NATSO on June 4 submitted comments on the Department of Agriculture’s Food and Nutrition Service’s proposed rule providing regulatory flexibility for retailers in the Supplemental Nutrition Assistance Program (SNAP), also formerly known as Food Stamps.
NATSO supports the proposal, which would give travel center operators the requisite flexibility to meet the program’s stocking requirements and enable travel centers and truckstops to continue participating in the program.
Many convenience stores that are owned and operated by truckstop and travel plaza operators redeem SNAP benefits. These locations play an important role in the SNAP program, especially in rural areas where there are few other locations for financially challenged Americans to purchase food.
Furthermore, travel centers tend to be open 24 hours a day, which is crucial for the many SNAP recipients with irregular work schedules. If it were not for these businesses, many economically disadvantaged Americans would be forced to travel long distances to purchase SNAP eligible products.
In its comments, NATSO said that it supports the proposal and appreciates flexibility in the “meat, poultry or fish” and “dairy” categories. NATSO also supports proposed changes in the “breads or cereals” category.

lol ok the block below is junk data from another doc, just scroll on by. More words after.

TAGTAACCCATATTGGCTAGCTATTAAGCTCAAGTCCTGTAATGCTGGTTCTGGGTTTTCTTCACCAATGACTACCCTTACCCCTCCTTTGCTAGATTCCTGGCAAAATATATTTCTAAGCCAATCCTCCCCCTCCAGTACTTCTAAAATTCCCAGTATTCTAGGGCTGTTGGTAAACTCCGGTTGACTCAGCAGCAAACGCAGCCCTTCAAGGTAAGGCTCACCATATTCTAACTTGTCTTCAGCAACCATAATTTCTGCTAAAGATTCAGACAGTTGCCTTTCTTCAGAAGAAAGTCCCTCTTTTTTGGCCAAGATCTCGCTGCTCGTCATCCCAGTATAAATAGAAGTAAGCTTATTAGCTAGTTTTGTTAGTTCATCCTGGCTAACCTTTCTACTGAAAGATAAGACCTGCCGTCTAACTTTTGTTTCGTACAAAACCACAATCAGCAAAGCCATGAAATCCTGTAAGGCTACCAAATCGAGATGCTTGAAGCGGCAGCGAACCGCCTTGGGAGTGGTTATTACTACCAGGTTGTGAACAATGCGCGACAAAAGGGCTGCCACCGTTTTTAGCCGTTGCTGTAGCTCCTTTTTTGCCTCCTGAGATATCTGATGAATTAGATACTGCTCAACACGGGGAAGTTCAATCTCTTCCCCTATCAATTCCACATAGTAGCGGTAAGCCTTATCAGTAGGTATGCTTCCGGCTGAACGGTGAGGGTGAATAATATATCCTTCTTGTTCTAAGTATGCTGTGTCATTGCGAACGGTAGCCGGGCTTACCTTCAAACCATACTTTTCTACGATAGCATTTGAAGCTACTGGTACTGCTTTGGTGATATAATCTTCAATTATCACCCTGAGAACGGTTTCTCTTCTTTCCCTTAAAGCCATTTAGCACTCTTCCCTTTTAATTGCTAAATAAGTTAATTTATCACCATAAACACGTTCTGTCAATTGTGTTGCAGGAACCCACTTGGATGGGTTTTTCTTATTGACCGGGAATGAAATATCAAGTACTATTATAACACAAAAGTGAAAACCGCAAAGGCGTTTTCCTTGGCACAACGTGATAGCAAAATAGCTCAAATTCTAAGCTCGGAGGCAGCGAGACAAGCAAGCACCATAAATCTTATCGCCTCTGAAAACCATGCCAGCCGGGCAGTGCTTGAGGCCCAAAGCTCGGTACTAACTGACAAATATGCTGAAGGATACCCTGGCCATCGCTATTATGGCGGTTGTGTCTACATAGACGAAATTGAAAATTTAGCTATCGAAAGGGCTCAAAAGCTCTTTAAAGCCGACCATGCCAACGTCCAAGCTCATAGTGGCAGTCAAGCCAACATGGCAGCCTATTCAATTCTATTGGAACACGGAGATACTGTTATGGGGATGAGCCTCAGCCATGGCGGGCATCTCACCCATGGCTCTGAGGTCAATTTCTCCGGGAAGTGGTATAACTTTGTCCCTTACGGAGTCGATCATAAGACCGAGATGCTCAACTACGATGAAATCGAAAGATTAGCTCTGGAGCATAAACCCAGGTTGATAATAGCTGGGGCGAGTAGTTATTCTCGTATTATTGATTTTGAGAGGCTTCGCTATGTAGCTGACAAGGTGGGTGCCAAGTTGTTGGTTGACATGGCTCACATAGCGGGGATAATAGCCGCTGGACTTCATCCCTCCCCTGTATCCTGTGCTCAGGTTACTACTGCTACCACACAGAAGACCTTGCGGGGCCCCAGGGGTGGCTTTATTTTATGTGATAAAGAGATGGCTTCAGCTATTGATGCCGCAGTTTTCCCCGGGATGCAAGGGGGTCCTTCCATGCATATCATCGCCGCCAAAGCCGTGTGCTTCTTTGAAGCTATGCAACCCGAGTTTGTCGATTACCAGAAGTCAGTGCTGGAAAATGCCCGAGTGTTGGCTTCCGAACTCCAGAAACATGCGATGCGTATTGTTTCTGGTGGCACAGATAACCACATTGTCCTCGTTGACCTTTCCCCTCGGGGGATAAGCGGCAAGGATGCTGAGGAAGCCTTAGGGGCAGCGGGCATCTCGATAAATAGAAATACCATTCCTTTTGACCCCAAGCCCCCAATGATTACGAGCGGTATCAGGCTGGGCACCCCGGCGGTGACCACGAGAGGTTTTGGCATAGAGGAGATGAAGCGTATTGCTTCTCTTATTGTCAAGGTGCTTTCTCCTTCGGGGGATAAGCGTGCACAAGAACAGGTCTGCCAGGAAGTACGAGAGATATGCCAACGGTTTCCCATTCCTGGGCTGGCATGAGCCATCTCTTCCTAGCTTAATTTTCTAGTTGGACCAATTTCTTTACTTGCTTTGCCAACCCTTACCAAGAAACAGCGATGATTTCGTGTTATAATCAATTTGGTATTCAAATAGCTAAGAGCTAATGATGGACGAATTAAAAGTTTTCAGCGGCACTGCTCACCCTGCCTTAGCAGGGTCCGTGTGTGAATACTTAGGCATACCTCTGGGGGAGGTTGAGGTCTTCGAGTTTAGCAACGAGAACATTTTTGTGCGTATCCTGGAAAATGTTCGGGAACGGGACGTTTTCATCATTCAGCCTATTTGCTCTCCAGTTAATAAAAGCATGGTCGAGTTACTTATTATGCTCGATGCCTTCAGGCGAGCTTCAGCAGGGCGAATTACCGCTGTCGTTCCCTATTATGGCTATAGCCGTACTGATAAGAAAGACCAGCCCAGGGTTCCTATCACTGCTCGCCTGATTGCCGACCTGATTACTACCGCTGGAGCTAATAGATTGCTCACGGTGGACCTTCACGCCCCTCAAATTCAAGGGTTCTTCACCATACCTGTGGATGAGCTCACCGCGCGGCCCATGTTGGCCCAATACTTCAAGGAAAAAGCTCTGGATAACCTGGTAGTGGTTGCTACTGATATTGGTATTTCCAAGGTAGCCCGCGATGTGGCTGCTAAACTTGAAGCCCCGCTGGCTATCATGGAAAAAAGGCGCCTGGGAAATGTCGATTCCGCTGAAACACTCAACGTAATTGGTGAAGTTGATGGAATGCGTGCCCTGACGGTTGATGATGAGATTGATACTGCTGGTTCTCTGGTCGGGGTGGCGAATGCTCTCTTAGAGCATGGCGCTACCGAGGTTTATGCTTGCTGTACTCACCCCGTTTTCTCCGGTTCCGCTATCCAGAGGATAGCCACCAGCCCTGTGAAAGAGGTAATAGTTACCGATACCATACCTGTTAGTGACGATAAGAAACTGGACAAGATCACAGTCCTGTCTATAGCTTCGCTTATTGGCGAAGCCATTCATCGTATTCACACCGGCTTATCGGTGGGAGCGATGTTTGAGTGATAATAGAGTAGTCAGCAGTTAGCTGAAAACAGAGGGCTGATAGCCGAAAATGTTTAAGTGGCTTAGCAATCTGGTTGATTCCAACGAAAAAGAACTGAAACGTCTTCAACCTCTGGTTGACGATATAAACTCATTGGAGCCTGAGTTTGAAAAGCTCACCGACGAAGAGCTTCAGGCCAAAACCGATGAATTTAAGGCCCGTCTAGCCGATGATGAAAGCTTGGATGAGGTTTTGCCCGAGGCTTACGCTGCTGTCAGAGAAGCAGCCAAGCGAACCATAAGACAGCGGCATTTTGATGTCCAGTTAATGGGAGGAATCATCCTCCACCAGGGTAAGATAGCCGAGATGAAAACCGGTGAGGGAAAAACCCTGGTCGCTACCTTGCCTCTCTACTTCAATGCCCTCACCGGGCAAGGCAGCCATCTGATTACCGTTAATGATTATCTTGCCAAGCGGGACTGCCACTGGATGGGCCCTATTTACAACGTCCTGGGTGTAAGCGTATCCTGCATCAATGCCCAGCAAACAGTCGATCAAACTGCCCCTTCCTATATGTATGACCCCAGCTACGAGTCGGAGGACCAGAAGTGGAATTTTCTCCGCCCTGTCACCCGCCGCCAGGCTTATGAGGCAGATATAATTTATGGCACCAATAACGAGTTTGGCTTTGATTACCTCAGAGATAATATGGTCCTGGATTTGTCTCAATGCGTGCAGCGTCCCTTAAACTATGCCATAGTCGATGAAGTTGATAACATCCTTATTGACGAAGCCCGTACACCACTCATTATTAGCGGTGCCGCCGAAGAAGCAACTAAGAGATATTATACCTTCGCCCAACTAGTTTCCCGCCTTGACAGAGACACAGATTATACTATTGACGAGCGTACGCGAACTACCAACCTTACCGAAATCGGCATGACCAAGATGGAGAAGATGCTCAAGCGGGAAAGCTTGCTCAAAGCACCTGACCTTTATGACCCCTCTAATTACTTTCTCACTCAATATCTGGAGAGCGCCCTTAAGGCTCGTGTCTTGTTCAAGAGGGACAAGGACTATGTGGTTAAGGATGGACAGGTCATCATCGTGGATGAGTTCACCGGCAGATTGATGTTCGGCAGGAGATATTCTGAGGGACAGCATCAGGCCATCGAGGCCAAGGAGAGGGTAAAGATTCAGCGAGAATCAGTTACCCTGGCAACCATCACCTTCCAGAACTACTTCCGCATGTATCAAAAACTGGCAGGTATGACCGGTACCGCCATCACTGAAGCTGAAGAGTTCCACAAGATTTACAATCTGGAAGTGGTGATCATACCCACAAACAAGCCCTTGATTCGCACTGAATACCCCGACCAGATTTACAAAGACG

Rules finalized in 2016 required SNAP-authorized retailers to stock seven different varieties of food in four staple food groups. Under those rules, SNAP retailers would be required to stock seven kinds of qualifying foods in four staple food groups: dairy products; fruits and vegetables; breads and cereals; and meats, poultry and fish.
Congress prevented the USDA from implementing the new stocking rules until the agency could modify its definition of what foods qualified as an appropriate variety.
While the more rigid 2016 rule would have treated different items belonging to the same species as one variety of item for purposes of satisfying the seven-variety staple food threshold (e.g., salami and ham are “pork”), the Proposed Rule, conversely, would allow retailers to count both a perishable item and a shelf-stable item for a distinct species in the “meat, poultry, or fish” category.
The ability to count a shelf-stable variety, like canned chicken, in addition to a perishable variety, like deli chicken slices, makes it easier to meet the SNAP requirements, while also selling products that consumers want to purchase.
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